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A study of the comparative clinical profiles of scrub typhus, spotted fever group, and typhus group rickettsial infections at a rural tertiary care hospital p. 184
Vasantha Kamath, B Hima Bindu, Shreyashi Ganguly
Background: The rickettsioses represent a major cause of acute febrile illnesses worldwide. The greatest challenge lies in diagnosing rickettsioses in a timely manner early in the course, when antibiotic use is most effective. In most cases clinical suspicion together with a positive serology is employed to make the diagnosis of rickettsiosis. Aim and Objective: To study the syndromic differences, if any, amongst the three groups of rickettsial infections present in India. Methods: This was a cross-sectional observational study that evaluated a total of 172 cases of rickettsial fever out of a pool of 778 cases of acute febrile illness between the June 2017 and March 2019. A careful search for eschar, lymphadenopathy and rashes was made. Weil Felix test was done after exclusion of other infections like malaria, dengue, enteric fever. To avoid the possibility of false positives, a single titer dilution >1:320 was considered positive for rickettsioses. Results: Fever was seen in all cases. Myalgia (81·5%), headache (72·8%), and splenomegaly (51·9%) were common in scrub typhus. Eschar was seen in only 8·4% cases. Spotted fever group presented with fever of shorter duration of less than seven days (64·7%), and gastrointestinal symptoms like vomiting (74·5%) and diarrhea (13·7%) were predominantly seen. Spotted fever group had macular rash as predominant sign. Typhus group presented with fever of longer duration of more than fourteen days (50%) and respiratory symptoms like cough (65%). Hepatomegaly was present in 35% and lymphadenopathy in 7·5%. Conclusion: Rrickettsial infections remain a diagnostic challenge in resource-poor settings. Therefore, it is important to recognize the clinical features promptly, include rickettsioses in the differential diagnoses, and consider early initiation of appropriate treatment.
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Comparison of the nonfasting and fasting lipid profiles of the patients admitted in the cardiology department of a tertiary hospital in Bangladesh p. 190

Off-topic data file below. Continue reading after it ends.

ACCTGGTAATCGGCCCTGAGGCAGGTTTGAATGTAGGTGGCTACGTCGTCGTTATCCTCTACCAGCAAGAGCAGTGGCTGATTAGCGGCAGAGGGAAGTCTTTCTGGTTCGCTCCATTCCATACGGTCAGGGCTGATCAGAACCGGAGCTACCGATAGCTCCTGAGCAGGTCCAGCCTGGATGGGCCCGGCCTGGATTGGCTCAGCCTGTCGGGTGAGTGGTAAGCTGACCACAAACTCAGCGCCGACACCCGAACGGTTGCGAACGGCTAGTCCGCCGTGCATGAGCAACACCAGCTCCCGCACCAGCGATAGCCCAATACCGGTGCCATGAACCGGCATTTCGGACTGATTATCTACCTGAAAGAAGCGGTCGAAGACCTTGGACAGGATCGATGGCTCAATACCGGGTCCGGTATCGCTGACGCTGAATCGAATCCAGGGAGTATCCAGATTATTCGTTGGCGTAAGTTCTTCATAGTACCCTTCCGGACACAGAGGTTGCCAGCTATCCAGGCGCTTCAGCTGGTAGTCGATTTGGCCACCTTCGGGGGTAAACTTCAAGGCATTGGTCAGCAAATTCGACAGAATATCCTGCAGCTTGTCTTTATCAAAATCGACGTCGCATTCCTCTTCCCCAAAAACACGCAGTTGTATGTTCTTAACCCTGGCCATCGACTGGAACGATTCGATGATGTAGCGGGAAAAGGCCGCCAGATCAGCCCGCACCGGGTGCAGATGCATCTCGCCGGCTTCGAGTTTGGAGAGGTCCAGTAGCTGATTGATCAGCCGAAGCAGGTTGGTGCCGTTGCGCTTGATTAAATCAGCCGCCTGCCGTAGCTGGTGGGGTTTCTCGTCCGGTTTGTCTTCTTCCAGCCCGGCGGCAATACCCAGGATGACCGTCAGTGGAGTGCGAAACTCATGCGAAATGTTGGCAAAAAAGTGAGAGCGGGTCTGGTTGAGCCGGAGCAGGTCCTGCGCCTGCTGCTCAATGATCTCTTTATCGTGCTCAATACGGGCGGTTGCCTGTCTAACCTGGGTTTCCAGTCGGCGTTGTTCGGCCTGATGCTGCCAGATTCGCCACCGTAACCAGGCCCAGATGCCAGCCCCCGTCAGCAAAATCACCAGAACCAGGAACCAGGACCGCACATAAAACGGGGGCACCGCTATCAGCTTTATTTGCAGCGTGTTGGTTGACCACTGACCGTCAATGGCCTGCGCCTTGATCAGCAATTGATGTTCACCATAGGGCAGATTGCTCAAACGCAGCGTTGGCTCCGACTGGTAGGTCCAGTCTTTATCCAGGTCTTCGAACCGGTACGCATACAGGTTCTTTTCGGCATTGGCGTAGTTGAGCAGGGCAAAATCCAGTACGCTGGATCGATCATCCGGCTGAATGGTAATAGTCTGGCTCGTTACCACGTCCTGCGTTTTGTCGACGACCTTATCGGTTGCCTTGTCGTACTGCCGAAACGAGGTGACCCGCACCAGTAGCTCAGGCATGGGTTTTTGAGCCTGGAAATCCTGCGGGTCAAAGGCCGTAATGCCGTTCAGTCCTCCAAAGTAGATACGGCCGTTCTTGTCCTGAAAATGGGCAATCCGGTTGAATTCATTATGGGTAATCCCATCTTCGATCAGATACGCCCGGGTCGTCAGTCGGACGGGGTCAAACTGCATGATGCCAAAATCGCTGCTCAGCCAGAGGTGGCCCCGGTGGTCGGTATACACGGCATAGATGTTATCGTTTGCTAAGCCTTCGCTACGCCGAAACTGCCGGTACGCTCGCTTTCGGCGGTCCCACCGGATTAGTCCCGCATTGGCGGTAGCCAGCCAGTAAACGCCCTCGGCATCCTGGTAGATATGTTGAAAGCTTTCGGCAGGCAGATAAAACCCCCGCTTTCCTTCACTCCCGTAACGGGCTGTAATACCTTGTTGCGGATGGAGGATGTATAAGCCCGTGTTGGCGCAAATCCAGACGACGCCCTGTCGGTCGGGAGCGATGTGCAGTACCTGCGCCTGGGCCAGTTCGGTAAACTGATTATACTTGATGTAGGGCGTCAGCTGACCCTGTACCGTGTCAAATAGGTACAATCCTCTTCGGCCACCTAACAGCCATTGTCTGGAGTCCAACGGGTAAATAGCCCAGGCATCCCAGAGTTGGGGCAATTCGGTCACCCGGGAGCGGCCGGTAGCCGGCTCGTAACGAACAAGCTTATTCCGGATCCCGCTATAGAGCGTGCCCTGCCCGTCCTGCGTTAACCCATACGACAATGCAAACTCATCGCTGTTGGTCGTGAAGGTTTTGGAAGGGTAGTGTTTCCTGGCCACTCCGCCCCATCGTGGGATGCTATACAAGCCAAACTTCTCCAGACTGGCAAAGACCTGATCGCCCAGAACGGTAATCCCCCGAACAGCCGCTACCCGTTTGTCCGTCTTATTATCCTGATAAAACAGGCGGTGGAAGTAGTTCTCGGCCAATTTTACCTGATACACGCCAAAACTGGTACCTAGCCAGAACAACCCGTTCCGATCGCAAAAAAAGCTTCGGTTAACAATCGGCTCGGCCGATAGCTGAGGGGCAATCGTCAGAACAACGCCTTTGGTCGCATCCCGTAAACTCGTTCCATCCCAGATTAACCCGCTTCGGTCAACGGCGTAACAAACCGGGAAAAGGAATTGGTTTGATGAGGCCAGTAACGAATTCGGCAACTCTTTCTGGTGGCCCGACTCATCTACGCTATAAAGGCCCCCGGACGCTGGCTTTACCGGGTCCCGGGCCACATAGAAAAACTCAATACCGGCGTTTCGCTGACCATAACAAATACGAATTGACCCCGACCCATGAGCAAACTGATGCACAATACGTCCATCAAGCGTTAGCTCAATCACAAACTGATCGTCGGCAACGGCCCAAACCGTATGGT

Kantish Kumar Sarker, A B. M. Kamrul-Hasan, Md Abdul Bari, Mirza Md Nazrul Islam, Shamim Chowdhury, Lita Rani Pramanik
Background: Evidence relaxes the obligation of fasting for a lipid profile test. There is a scarcity of data comparing the fasting and nonfasting lipid profiles in our setting. Objectives: We conducted this study to observe the differences in the components of the lipid profile between the nonfasting and fasting states. Materials and Methods: In this cross-sectional study, 275 patients admitted in the cardiology department of a tertiary hospital in Bangladesh were evaluated; the study participants were categorized as having an acute myocardial infarction (AMI), unstable angina (UA), and no acute coronary syndrome (non-ACS). Serum total cholesterol (TC), high-density lipoprotein cholesterol (HDL-C), low-density lipoprotein cholesterol (LDL-C), and triglyceride (TG) were measured in both nonfasting and fasting states in all. Results: All the measured components of the lipid profile, e.g., serum TC, HDL-C, LDL-C, and TG, were higher in the nonfasting state than the fasting state in the study participants with AMI. However, those with UA and those without ACS (non-ACS) had no significant differences in fasting and nonfasting levels of TC, HDL-C, and LDL-C through their TG level was significantly higher in the nonfasting state. Conclusion: Nonfasting blood sample, which is more convenient, may be used for assessing the lipid profile in the majority of the patients advised for the test.
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A case series of atypical manifestations of dengue p. 194
C H. Monica Lakshmi Priyanka, B Hima Bindu, B Nivea, MJ Jacob
Dengue fever is an arthropod-borne viral illness caused by Flavivirus and transmitted by Aedes aegypti mosquito. With rising burden of disease, atypical manifestations have increased. In our case series, we report five cases of serologically proven dengue-positive patients (by immunochromatographic dengue card test) with atypical manifestations. The first two patients presented with dengue encephalitis and the next two patients presented with viral pneumonia. The second, fourth, and fifth cases were dengue in cirrhotic patients leading to decompensated liver disease. The fourth case succumbed to death due to refractory shock. We should have a high index of suspicion and knowledge to detect atypical manifestations of dengue fever as they are more fatal and are increasing in incidence. In preexisting liver disease, chances of bleeding are high even though platelet counts are not very low. Only appropriate timely intervention can prevent morbidity and mortality.